We interviewed Ashton Raze from Owl Cave about being part of a gaming collective, their commitment to the horror genre, and exclusive details about The Charnel House Trilogy and upcoming Augur Peak.
Owl Cave isn’t your average indie gaming studio. Rather than being comprised of a core team of developers, Owl Cave features a fluctuating group of people—the team that develops one game may not work on the next, allowing a lot of freedom and flexibility in their tone. That doesn’t mean their games are scattered or inconsistent, though. Similar threads of horror, adventure, and mystery run through The Charnel House Trilogy, Richard and Alice, and Masked, thematically uniting these Owl Cave IPs.
We recently chatted with Ashton Raze, horror writer and one of Owl Cave’s owners, about how the studio came to be, the influence of gaming culture, and what we can expect for Owl Cave’s future.
Owl Cave Infuses Adventure Games With Signature Horror
Though AAA trends might come and go, indie game developers like Owl Cave keep the love for favorite genres (like adventure) alive. As Raze points out, these genres don’t really die. Though they may show up in new forms, adventure games are as important as they ever were to the games industry, especially as foundations for developers like her.
“It’s my favorite genre!” said Raze in an email. “I grew up playing the likes of Monkey Island, Broken Sword, etc, and from then on I played pretty much every adventure game I could get my hands on. The genre never died or went away, despite what people say every time a successful new adventure game comes out, so there’s a LOT to play in the genre.”
Combine that deep-seated love of adventure games with a dark twist and you get Owl Cave’s style—creepy and macabre adventures with a generous sprinkling of humor.
“Horror’s my thing,” Raze said, “it’s always been what I write, and I consider myself a horror writer. We have talked about making a non-horror game, but it’d be an anomaly in our catalogue.”
Owl Cave’s Collective Approach Encourages a Variety Of Voices and Talents
Owl Cave isn’t just Raze’s vision—it’s the collaborative effort of a variety of developers working in several different positions. Raze explains, “Basically what this means is each game we make might have someone who owns a share of it who isn’t officially part of Owl Cave. The best thing about this is that it means I get to work with a variety of different people, and we’re able to offer work to freelancers if/when they need it.”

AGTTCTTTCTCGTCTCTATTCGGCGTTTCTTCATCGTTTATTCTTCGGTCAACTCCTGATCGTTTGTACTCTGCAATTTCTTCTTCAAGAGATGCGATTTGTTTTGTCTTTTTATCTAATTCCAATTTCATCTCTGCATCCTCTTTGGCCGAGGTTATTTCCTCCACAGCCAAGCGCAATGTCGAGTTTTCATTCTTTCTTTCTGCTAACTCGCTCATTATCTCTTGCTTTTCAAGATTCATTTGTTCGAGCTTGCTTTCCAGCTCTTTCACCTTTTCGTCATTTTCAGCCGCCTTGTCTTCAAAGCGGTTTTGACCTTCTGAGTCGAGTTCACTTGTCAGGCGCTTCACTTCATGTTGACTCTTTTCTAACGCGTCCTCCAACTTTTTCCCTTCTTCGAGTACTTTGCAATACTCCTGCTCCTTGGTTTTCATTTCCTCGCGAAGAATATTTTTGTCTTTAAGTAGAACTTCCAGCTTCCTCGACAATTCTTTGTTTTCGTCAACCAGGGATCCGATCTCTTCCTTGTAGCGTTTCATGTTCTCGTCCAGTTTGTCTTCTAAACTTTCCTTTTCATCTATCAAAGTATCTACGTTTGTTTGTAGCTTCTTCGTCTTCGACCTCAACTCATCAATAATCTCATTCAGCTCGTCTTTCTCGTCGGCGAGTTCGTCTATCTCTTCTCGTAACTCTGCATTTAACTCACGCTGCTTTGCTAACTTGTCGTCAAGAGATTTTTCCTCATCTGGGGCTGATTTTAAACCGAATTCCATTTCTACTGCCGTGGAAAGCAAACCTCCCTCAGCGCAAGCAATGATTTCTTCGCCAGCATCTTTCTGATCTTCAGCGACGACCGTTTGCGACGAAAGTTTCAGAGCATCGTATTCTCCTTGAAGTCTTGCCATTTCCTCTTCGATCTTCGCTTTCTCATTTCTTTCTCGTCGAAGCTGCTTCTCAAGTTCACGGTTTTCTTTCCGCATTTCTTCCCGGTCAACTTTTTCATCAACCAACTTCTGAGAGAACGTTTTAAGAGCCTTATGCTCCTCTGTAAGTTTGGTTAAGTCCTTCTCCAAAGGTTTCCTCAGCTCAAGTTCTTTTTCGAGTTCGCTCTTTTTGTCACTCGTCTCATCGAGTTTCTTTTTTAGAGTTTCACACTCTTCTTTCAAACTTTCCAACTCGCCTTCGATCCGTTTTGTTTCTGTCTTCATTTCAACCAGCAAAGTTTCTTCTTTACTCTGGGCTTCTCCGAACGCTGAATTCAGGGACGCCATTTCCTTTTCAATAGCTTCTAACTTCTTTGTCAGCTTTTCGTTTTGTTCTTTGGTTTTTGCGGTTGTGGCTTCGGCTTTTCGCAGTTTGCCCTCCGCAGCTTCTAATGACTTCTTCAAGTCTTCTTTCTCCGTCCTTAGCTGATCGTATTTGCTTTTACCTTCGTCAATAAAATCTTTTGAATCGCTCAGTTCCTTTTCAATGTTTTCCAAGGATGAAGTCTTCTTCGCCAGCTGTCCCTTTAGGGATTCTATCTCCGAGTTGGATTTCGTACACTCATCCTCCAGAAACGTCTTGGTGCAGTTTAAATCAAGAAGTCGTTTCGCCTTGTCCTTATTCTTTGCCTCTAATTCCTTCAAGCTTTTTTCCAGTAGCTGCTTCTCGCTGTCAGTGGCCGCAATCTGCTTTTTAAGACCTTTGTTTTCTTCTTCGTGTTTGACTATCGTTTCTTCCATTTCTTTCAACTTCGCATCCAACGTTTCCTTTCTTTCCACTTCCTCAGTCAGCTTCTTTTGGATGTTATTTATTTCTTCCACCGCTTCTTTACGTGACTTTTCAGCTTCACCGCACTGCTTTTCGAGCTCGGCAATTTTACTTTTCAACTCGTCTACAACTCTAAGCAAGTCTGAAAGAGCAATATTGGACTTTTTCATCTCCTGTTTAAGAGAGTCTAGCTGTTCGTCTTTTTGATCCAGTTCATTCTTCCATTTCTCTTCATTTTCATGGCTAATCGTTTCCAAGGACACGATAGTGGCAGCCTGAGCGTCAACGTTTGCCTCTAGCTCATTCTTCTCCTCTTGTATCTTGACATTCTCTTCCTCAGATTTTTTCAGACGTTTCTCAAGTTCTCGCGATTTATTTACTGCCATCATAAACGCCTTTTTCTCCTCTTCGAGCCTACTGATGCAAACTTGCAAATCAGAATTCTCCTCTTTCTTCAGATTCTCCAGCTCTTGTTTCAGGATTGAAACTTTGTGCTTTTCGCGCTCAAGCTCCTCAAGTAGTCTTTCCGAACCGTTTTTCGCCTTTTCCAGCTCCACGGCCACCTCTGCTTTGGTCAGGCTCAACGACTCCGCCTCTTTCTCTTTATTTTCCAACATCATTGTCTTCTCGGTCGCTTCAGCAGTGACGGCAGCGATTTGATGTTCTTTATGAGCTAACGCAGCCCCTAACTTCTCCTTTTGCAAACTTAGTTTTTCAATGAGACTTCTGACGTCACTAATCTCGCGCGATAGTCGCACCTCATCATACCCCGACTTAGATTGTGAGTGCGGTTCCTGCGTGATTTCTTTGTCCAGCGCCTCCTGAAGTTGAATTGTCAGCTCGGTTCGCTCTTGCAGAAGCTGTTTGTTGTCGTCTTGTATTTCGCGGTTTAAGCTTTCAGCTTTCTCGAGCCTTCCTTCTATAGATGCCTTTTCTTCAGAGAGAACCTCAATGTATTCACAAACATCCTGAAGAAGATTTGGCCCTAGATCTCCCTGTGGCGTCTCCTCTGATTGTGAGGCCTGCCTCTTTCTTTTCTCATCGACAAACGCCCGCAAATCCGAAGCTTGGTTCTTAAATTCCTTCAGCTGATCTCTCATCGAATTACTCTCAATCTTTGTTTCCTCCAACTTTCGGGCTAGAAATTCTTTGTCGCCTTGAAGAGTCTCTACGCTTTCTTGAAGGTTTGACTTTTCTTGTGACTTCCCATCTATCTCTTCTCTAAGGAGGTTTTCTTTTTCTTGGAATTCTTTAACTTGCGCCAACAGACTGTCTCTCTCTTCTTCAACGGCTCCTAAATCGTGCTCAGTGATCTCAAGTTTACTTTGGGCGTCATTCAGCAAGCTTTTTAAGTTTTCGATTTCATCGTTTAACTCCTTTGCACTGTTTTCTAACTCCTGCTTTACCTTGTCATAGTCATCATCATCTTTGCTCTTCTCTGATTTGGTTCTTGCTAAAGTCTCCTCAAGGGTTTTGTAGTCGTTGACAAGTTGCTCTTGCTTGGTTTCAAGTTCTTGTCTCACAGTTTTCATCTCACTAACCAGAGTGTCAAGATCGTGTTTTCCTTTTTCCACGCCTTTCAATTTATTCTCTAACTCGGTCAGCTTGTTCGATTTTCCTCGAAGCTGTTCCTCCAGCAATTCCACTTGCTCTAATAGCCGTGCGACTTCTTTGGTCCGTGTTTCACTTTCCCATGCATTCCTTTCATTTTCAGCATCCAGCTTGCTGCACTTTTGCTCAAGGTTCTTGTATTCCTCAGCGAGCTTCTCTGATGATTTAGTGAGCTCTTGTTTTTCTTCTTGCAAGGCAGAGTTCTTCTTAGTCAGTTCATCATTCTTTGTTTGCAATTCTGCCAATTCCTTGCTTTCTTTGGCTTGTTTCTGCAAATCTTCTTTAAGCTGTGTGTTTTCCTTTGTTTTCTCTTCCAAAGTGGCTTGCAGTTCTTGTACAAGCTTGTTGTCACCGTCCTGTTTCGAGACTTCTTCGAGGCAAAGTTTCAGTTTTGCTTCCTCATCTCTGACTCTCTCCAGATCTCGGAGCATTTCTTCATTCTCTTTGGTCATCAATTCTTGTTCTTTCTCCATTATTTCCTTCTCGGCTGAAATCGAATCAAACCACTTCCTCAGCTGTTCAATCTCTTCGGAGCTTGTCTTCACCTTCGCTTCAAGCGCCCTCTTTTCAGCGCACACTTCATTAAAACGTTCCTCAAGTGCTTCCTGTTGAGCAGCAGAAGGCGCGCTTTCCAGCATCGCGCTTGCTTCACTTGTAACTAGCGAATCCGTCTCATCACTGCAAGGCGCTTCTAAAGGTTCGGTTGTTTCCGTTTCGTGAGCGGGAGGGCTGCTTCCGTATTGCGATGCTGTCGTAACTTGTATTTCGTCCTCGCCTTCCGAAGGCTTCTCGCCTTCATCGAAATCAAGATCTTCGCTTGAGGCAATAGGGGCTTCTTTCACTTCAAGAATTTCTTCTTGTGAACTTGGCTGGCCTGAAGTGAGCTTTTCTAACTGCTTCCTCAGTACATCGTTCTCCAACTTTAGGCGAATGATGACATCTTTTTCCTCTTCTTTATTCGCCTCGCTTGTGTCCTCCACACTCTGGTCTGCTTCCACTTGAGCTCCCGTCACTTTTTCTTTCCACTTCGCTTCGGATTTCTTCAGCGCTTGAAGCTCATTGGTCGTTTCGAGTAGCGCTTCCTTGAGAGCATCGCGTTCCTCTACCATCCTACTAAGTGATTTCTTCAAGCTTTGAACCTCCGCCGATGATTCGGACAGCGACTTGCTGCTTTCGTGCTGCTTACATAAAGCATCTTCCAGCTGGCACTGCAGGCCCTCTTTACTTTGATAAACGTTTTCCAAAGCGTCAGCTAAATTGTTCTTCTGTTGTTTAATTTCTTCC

The diversity of voices and influences make Owl Cave a pretty unique studio. It also means they get a variety of gaming professionals to contribute, making their games representational of both new and respected figures in gaming.
“Right now Owl Cave is myself and Ivan [Ulyanov], with Lewis Denby sort of lurking in the background (he didn’t work on Charnel House Trilogy),” Raze said. “We work a fair bit with a couple of the guys from Wadjet Eye too; Ben Chandler did some of the art on Charnel House, and Francisco Gonzalez (Grundislav Games) is going to be voicing the new major character in Augur Peak. His name’s Adam Tudor. That’s an exclusive reveal!”
Owl Cave Has Deep Roots in the Games Industry
Owl Cave is firmly grounded in the games industry, and not just because of the references and voice talents of popular gaming figures in The Charnel House Trilogy.
“I’ve always loved games, since I had a Spectrum at 2 years old, so as a fiction writer it was probably inevitable that I’d end up writing at least one,” Raze said. “Never saw it as being my career, but back when I was younger, a career writing games wasn’t something you really saw as attainable.”
Raze also has experience as a games journalist, previously writing reviews. Rather than being stuck in one position, Raze naturally moved from one sphere to the other, settling on writing horror in prose form, as well as for games.
“Moving into dev was a good idea…but I’m glad for the experience I got as a journalist. I think it helps Owl Cave’s customer-facing policies,” Raze said.
That well-roundedness also serves Owl Cave’s games well, as they always feel in touch with the gaming community despite a distinct commitment to being frequently weird and unsettling. That’s just part of the appeal, and something that’s likely to continue in Owl Cave’s future work.
What can we expect in the future from Owl Cave? “Well, everyone knows about the Augur Peak game, due in 2016,” Raze said, “but I can reveal that we’re working on another game in the interim; it’s a multi-generational ghost story with a fairly different tone than Charnel House and R&A.”
With Augur Peak and this new ghost story game on the way, the future looks bright for Owl Cave. Their intriguing blend of horror, humor, and community involvement makes them a unique voice among indie studios, and we’re eager to see what they’ll come up with next.